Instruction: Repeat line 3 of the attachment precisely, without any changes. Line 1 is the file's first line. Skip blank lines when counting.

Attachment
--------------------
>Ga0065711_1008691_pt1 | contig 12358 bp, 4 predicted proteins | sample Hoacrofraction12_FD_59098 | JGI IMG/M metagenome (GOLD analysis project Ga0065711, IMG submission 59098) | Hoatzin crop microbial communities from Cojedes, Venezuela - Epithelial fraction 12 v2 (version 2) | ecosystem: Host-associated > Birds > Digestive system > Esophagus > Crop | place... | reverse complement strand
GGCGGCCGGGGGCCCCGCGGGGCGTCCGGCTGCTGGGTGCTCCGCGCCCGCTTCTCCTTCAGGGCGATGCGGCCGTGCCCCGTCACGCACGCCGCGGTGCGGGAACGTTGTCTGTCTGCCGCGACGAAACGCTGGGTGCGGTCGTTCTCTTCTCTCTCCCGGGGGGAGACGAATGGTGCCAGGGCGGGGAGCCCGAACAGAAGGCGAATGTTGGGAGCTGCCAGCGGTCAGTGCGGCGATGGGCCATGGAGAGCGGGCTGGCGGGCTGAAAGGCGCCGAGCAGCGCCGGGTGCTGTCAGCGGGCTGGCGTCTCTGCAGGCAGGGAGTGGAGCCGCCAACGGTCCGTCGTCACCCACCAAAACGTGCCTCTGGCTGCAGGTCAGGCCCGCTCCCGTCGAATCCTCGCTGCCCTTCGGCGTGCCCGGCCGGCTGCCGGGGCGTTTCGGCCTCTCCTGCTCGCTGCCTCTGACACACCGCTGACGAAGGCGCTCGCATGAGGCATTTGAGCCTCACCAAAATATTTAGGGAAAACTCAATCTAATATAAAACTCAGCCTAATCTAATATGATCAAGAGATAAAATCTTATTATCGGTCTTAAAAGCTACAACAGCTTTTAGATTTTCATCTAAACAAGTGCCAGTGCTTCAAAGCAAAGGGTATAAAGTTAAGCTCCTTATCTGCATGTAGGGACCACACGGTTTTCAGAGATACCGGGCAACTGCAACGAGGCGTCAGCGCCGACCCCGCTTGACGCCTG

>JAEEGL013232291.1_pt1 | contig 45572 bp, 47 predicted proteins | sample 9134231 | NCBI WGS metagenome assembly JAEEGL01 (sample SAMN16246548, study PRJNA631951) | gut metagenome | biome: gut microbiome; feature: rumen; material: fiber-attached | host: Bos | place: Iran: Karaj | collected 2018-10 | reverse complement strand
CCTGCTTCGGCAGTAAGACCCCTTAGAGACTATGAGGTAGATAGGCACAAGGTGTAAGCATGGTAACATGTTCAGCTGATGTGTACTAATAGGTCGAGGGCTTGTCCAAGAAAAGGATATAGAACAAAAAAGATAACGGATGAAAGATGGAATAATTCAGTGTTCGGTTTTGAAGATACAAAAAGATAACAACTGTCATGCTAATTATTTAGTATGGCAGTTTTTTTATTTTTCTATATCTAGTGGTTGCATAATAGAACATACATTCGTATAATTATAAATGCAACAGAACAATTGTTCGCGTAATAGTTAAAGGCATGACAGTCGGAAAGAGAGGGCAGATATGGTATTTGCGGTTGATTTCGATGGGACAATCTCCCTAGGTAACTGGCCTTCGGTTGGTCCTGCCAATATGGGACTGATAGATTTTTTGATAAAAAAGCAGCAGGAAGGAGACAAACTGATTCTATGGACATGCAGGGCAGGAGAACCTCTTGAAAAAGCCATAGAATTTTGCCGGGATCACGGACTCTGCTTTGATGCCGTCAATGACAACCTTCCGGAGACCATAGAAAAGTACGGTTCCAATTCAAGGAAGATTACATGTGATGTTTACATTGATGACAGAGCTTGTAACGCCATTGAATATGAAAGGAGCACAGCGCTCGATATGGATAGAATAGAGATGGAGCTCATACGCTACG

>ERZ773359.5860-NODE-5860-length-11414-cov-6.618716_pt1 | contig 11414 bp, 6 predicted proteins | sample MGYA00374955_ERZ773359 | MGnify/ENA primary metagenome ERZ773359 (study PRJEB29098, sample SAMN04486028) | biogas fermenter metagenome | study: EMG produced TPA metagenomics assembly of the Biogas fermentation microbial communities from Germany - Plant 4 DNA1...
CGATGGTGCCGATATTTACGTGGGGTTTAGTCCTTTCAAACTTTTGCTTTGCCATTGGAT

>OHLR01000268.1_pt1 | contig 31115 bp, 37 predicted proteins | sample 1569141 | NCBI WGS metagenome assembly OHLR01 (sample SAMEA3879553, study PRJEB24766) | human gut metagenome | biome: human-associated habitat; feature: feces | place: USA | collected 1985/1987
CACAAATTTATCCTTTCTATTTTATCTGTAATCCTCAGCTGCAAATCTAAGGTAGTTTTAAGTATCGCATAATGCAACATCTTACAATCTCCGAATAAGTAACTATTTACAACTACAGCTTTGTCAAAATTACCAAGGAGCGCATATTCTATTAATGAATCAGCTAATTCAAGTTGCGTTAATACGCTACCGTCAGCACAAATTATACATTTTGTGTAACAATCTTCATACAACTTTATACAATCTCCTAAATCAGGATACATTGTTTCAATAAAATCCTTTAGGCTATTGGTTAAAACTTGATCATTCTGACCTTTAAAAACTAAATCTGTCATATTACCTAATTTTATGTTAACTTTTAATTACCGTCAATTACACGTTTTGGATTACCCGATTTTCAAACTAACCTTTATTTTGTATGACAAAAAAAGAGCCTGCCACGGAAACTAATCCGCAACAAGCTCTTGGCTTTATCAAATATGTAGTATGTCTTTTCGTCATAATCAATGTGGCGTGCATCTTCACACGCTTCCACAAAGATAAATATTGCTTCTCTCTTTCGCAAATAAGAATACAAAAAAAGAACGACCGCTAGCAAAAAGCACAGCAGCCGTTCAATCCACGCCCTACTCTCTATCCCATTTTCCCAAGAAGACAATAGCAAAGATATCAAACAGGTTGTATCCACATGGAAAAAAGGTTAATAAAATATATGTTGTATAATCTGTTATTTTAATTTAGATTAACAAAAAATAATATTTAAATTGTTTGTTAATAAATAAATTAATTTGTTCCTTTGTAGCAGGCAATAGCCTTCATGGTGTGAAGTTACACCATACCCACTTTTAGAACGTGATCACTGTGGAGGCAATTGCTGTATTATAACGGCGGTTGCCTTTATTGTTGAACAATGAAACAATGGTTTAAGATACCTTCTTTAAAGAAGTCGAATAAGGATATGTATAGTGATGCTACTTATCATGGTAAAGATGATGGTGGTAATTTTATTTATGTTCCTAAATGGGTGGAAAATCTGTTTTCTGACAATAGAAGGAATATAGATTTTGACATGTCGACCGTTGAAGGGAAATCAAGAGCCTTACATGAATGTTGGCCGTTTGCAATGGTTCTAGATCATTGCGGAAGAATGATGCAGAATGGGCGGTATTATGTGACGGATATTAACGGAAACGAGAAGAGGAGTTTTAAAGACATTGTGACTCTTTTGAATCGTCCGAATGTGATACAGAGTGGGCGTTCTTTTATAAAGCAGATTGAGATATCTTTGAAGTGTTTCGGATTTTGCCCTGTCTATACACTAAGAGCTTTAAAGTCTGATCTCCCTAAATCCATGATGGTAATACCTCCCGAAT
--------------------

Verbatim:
>JAEEGL013232291.1_pt1 | contig 45572 bp, 47 predicted proteins | sample 9134231 | NCBI WGS metagenome assembly JAEEGL01 (sample SAMN16246548, study PRJNA631951) | gut metagenome | biome: gut microbiome; feature: rumen; material: fiber-attached | host: Bos | place: Iran: Karaj | collected 2018-10 | reverse complement strand